Adam: If all of his workers are marginal workers, yes. The increased cost of labor has driven his business out of business, which, in addition to the unemployment, will mean less goods on the market and higher prices for them. But for most businesses, no, the boss isn’t going to fire everyone, but what do you think he’s going to do about the employees he keeps?
Emma: So he’ll raise prices a little to pay them the extra amount.
Adam: All right, he’ll try to raise them at least in proportion to the salary increase. Now look at the entire situation. He’s increasing the price of his product. But it’s an elementary fact of economics that the higher the cost, the lower the number of buyers.
John: Yes, but think about all the wage earners in all fields who’ve had the increase. They now have greater purchasing power. They can now buy his product whereas before they couldn’t.
Adam: Really? What good is their “living wage” increase of 20% if it’s met with a cost of living increase of 20% — or even more? Wage earners are also wage spenders, and it is from their consumer dollars that the employer pays his employees.
Emma: Look, you know what blows all of this talk out of the water? There have been a number of studies that found that they raised the minimum wage and it wasn’t followed by any mass unemployment like predicted.
Adam: I’m not saying an increase in the minimum wage would destroy all or even a majority of low-end jobs, though it might a significant minority. Again, an increase in the cost of living is the main result of the increase in the cost of labor. But the bigger point here is, empirical studies prove nothing — not in economics.
Emma: Theorizing around a table is science, but actually measuring the real-world impact of those theories isn’t?
Adam: Couldn’t have said it better myself!
John: Adam, seriously. What do you mean?
Adam: Science is about nothing if not controls. But the economy isn’t a laboratory, and it doesn’t allow for controls. Do you realize just how many factors other than the wage increase were responsible for the employment rate? We would have to keep all those factors as a constant in order to isolate and gauge the effects of the wage increase. But that’s exactly what we can’t do with the real world. These “studies” aren’t tests that prove or disprove a hypothesis. At best, they’re surveys. Presenting them as experiments demonstrates only the inability to distinguish correlation from causation — the post hoc ergo propter hoc fallacy.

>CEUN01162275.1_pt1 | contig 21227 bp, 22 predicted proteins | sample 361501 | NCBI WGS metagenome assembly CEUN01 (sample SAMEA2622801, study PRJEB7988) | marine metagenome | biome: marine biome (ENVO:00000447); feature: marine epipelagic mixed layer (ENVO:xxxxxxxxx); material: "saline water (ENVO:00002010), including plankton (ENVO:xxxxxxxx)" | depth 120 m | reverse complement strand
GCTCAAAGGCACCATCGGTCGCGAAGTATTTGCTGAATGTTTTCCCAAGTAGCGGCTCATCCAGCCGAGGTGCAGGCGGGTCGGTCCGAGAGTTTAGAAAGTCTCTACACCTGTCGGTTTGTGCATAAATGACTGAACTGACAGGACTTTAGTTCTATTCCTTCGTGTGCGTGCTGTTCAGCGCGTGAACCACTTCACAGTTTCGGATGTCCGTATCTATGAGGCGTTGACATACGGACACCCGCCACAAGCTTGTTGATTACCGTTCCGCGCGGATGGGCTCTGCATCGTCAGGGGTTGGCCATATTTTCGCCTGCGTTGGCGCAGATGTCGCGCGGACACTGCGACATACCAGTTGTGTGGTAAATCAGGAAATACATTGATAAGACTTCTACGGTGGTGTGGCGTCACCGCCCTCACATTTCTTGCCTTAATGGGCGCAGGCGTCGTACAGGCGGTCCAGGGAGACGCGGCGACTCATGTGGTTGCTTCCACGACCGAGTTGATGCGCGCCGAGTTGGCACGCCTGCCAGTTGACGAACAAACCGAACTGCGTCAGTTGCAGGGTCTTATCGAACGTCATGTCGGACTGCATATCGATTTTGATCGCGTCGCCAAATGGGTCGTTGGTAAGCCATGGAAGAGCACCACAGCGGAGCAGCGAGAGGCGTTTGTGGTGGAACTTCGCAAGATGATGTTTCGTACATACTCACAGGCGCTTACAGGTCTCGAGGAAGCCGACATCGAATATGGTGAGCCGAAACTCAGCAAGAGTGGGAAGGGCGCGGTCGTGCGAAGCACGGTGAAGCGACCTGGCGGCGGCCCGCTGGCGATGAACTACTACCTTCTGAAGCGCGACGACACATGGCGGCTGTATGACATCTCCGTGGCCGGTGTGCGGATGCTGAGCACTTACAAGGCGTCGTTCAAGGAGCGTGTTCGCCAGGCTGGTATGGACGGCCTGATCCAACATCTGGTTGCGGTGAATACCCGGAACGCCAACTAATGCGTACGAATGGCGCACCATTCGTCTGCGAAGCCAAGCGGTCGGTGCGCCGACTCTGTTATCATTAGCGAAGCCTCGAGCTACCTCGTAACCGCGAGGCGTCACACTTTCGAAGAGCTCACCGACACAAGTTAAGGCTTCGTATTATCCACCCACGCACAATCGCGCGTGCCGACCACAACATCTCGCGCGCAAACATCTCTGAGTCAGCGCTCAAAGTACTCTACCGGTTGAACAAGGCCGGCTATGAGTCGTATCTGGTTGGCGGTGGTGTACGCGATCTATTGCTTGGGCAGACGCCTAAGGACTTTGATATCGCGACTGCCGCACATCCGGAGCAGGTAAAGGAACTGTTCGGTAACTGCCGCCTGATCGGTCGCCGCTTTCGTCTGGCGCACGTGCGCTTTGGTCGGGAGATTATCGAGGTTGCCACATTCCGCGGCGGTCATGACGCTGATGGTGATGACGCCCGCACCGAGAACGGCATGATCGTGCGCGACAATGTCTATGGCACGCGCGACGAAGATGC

Emma: So what are we supposed to do with the actual data — dismiss it completely because it contradicts your theory?
Adam: No, not at all. We evaluate it in light of the theory. It simply means that the depressing effect of the wage increase was obviously overcome by the uplifting effect of other, beneficial factors. Of course we should also keep in mind the many below-minimum-wage workers of the “underground” — off the books — economy, who aren’t measured by these studies. Their wages purchase, among other things, the labor of workers in the conventional economy, who are measured.
John: It seems to me that since you have theory as the basis of everything, we have to ask what is the basis of this theory.
Adam: Economic science proceeds from theorems, or "axioms," as some prefer — I already gave you one: Lower the price, you sell more; raise it, less — that themselves proceed from knowledge that is available to all people everywhere. A man has five dollars: It’s easier for him to buy the one dollar widget than the four dollar one — and impossible for him to buy the six dollar one. Theory is no more an arbitrary construct in economics than in mathematics. One-plus-one-equals-two isn’t merely a “logical” proposition, but something we’ve observed from the result of putting one rock together with another.
John: And it’s by applying these theorems to “economic” questions of production and distribution that we engage in real science?
Emma: I don’t know, Adam, if you’ve made any converts here, but you’ve certainly given us a lot to think about.
Adam: Which is just what I wanted.